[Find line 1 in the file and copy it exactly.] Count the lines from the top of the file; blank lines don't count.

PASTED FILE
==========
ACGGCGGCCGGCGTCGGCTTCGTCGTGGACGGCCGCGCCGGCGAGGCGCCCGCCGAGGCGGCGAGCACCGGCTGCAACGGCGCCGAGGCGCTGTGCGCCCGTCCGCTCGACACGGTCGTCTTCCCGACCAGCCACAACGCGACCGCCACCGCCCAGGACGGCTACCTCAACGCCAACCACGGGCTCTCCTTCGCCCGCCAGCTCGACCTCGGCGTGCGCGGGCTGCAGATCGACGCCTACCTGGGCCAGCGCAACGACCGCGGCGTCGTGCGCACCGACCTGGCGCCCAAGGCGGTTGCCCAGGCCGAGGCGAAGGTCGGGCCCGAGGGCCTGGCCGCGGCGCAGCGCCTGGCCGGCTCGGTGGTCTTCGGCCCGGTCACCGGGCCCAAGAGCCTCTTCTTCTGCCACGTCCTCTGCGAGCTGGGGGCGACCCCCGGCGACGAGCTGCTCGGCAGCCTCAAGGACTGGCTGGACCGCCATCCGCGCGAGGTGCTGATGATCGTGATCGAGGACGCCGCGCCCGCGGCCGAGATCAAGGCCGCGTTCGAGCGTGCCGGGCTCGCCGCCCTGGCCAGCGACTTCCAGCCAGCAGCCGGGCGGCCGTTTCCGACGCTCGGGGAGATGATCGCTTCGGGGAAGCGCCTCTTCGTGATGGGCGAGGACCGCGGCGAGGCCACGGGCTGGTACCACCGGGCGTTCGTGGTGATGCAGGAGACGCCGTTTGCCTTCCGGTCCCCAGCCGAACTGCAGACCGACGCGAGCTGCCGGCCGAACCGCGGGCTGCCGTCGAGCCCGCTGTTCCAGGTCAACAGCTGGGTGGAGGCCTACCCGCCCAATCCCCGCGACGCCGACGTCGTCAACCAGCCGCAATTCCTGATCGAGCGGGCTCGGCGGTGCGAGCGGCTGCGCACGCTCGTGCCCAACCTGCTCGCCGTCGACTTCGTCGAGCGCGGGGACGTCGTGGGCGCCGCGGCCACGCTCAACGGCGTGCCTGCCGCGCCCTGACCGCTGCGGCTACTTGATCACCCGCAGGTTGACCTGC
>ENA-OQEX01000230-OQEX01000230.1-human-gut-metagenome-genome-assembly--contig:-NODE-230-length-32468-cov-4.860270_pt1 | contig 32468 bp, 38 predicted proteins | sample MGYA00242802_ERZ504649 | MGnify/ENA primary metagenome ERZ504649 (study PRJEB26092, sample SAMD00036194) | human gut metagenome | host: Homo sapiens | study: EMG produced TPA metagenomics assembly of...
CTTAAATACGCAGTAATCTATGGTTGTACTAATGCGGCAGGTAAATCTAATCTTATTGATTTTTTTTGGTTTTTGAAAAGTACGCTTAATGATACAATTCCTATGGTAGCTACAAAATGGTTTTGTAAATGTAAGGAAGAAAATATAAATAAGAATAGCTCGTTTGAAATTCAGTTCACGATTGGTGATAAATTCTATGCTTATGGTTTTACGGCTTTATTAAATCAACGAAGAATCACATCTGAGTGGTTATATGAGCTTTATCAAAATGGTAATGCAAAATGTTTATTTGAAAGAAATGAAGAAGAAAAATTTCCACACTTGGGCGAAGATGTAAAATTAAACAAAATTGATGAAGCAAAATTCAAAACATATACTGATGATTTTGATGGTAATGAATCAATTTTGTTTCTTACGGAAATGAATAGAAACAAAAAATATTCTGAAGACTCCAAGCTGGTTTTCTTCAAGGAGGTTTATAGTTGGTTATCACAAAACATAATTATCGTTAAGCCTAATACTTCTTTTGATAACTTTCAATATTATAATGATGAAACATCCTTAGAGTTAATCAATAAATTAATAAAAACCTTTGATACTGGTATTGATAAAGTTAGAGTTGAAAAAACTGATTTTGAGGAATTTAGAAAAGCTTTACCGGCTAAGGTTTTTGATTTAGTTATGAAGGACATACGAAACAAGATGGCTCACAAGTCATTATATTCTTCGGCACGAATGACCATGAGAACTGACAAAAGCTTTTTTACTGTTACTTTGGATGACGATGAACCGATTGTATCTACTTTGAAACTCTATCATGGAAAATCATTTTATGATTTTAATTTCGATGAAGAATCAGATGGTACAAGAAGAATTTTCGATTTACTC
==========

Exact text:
ACGGCGGCCGGCGTCGGCTTCGTCGTGGACGGCCGCGCCGGCGAGGCGCCCGCCGAGGCGGCGAGCACCGGCTGCAACGGCGCCGAGGCGCTGTGCGCCCGTCCGCTCGACACGGTCGTCTTCCCGACCAGCCACAACGCGACCGCCACCGCCCAGGACGGCTACCTCAACGCCAACCACGGGCTCTCCTTCGCCCGCCAGCTCGACCTCGGCGTGCGCGGGCTGCAGATCGACGCCTACCTGGGCCAGCGCAACGACCGCGGCGTCGTGCGCACCGACCTGGCGCCCAAGGCGGTTGCCCAGGCCGAGGCGAAGGTCGGGCCCGAGGGCCTGGCCGCGGCGCAGCGCCTGGCCGGCTCGGTGGTCTTCGGCCCGGTCACCGGGCCCAAGAGCCTCTTCTTCTGCCACGTCCTCTGCGAGCTGGGGGCGACCCCCGGCGACGAGCTGCTCGGCAGCCTCAAGGACTGGCTGGACCGCCATCCGCGCGAGGTGCTGATGATCGTGATCGAGGACGCCGCGCCCGCGGCCGAGATCAAGGCCGCGTTCGAGCGTGCCGGGCTCGCCGCCCTGGCCAGCGACTTCCAGCCAGCAGCCGGGCGGCCGTTTCCGACGCTCGGGGAGATGATCGCTTCGGGGAAGCGCCTCTTCGTGATGGGCGAGGACCGCGGCGAGGCCACGGGCTGGTACCACCGGGCGTTCGTGGTGATGCAGGAGACGCCGTTTGCCTTCCGGTCCCCAGCCGAACTGCAGACCGACGCGAGCTGCCGGCCGAACCGCGGGCTGCCGTCGAGCCCGCTGTTCCAGGTCAACAGCTGGGTGGAGGCCTACCCGCCCAATCCCCGCGACGCCGACGTCGTCAACCAGCCGCAATTCCTGATCGAGCGGGCTCGGCGGTGCGAGCGGCTGCGCACGCTCGTGCCCAACCTGCTCGCCGTCGACTTCGTCGAGCGCGGGGACGTCGTGGGCGCCGCGGCCACGCTCAACGGCGTGCCTGCCGCGCCCTGACCGCTGCGGCTACTTGATCACCCGCAGGTTGACCTGC